2005 Federal Budget
On February 23 Finance Minister Ralph Goodale released the government's Federal Budget. The budget contained several pieces of information relating to the International Financial Institutions and international development assistance. In general, the budget locked in the government's commitment from the 2002 UN Conference on Financing for Development to increase Canada's aid budget by 8% per year up to 2010. The budget confirmed a number of initiatives that were announced in advance of the budget release relating to the IFIs, including a 40% increase in Canada's contribution to the World Bank's International Development Association (IDA) and a multilateral debt-servicing package.
This year's IFI portion of the budget ($480 million) is broken out as follows.
- $318 million IDA (new IDA 14 amount up 40% from $230 million for IDA 13);
- $5 million for the PRGF;
- $106 million for the regional development banks; and
- $50 million for the Multilateral debt servicing package Minister Goodale announced on February 2.
- A $34 million dollar HIPC top-up is also reported in the budget but is listed under 2004-2005.
The Halifax Initiative has been closely following the Government of Canada's allocations as identified in the budget. Further information on each of these initiatives is available through our website.
World Bank Indigenous Peoples Policy (IPP) still falls short
The Halifax Initiative Coalition sent a letter to the World Bank's Indigenous Peoples Policy Coordinator calling attention to the weaknesses of the current draft policy. The letter noted the December 2004 draft policy on Indigenous Peoples does not sufficiently meet international standards and guarantees on the rights of Indigenous Peoples. The letter calls for the policy to be revised to contain mandatory provisions that:
- Are consistent with protections for Indigenous Peoples' rights under existing international human rights standards, in particular the right to self-determination;
- Prohibit the World Bank from funding projects that risk contravening a borrower's obligations under international human rights and environmental agreements;
Prohibit forced relocation;
- Recognise the right of Indigenous People to free prior and informed consent;
- Recognise and protect Indigenous Peoples' ownership and property rights over lands, territories and resources in accordance with their customary law, values, usage and customs;
- Apply the right to self-identification as a fundamental element in determining the scope and coverage of the policy; and,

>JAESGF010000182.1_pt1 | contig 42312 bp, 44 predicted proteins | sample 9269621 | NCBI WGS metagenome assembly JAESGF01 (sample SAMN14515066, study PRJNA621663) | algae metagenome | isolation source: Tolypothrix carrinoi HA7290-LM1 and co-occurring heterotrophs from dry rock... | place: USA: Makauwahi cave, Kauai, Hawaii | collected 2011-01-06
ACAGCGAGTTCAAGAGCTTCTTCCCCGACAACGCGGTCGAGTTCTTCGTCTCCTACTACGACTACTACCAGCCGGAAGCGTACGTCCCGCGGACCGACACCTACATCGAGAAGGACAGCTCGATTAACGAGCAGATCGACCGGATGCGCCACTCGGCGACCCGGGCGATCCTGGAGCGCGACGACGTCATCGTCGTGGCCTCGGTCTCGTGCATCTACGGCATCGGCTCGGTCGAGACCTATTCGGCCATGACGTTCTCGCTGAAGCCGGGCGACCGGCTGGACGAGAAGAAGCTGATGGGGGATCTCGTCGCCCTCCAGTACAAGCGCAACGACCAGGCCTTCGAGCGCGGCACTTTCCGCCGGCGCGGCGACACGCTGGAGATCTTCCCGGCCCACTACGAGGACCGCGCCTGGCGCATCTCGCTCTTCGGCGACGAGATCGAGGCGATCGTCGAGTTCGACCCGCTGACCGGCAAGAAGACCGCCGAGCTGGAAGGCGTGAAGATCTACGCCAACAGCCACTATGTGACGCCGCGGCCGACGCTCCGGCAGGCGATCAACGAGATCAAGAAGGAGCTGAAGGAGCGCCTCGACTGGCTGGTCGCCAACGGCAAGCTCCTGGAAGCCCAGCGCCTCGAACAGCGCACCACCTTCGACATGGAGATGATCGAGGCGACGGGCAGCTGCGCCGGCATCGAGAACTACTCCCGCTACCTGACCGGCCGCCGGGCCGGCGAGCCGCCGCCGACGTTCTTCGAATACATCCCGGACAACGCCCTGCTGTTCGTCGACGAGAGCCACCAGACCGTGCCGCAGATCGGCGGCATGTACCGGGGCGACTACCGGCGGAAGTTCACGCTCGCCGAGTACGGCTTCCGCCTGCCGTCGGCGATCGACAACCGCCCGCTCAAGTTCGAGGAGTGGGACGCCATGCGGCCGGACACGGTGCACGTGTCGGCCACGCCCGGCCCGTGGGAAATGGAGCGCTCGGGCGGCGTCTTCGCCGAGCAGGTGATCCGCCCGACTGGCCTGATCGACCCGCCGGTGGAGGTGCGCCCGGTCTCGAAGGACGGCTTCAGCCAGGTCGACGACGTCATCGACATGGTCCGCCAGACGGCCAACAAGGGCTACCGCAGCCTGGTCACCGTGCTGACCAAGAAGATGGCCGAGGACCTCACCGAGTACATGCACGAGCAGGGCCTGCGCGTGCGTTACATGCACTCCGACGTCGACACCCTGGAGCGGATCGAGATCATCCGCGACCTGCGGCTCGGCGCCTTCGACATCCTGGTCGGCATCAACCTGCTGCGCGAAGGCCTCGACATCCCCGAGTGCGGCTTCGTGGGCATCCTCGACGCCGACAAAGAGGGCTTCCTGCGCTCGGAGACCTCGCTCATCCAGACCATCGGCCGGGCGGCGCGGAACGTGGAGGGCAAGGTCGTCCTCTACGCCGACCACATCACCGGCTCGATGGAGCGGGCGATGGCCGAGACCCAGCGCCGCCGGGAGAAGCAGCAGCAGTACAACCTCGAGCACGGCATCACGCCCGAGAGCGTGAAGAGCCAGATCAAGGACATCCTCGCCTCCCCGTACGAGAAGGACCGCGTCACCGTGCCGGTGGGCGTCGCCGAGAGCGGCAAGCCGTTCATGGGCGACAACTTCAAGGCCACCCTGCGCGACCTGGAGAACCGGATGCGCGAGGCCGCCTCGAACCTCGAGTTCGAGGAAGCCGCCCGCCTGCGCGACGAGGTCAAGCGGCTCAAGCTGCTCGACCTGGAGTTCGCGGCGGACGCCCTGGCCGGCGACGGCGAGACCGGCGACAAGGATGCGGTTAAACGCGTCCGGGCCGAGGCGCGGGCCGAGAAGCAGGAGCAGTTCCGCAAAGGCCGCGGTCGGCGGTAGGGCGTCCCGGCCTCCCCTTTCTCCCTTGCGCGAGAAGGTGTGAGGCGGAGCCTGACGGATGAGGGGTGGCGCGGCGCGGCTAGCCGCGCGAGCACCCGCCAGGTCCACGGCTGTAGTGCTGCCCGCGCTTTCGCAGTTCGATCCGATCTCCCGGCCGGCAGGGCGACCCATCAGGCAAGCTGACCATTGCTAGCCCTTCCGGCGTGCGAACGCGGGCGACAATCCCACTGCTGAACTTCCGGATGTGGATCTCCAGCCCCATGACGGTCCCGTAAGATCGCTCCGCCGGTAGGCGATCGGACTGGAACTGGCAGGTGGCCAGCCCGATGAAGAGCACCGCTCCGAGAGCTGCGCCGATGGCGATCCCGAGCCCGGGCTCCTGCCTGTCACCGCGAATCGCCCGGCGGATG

- Ensure the coverage of the policy includes structural adjustment and programmatic lending and is not limited only to project-based lending.
The World Bank Operational Directive on Indigenous Peoples: http://www.ifc.org/ifcext/enviro.nsf/AttachmentsByTitle/pol_IndigPeoples/$FILE/OD420_IndigenousPeoples.pdf
The Halifax Initiative Coalition sent a letter to the World Bank regarding the IPP. You can read this on-line http://www.halifaxinitiative.org/index.php/Home/599
Making Poverty History
The Halifax Initiative Coalition and several of our members have joined the "Make Poverty History" campaign. The campaign calls for urgent and meaningful policy change in four areas Aid, Trade, Debt and Ending Child Poverty in Canada. At the launch of the campaign on February 10, Stephen Lewis, UN Special Envoy for HIV/AIDS in Africa, said, "[i]f the burden of debt service were lifted, African countries would have a significant boost in resources - a boost to address poverty, or put children into school, or purchase insecticide-treated bed nets for malaria, or fight the eviscerating contagion of HIV/AIDS."
Information about the new campaign can be found at http://www.makepovertyhistory.ca/
Upcoming IFI-related conferences or meetings
- Concerned citizens and civil society groups including members of the Halifax Initiative will be heading to Washington in the middle of April to engage in parallel activities around the World Bank and IMF's Spring Meetings held in Washington between April 13-16. A calendar of civil society activities will be pulled together in the coming months. Activist resources and information are available through http://www.globalizethis.org/
JUST THE FACTS - Export Development Canada to fall under Access to Information Act
On February 17, Treasury Board Minister Reg Alcock released a "Review of the Governance Framework for Crown Corporations" that among other things recommended that Export Development Canada be included under the Access to Information Act, a long standing demand of the Halifax Initiative. The inclusion is not without its shortcomings. EDC will not be incorporated under the Act until the government had developed mechanisms to protect commercially sensitive information. EDC has long used "commercial confidentiality" to preclude broader disclosure of information, including environmental impact assessments.
The full Treasury report is at http://www.tbs-sct.gc.ca/report/rev-exa/gfcc-cgse_e.pdf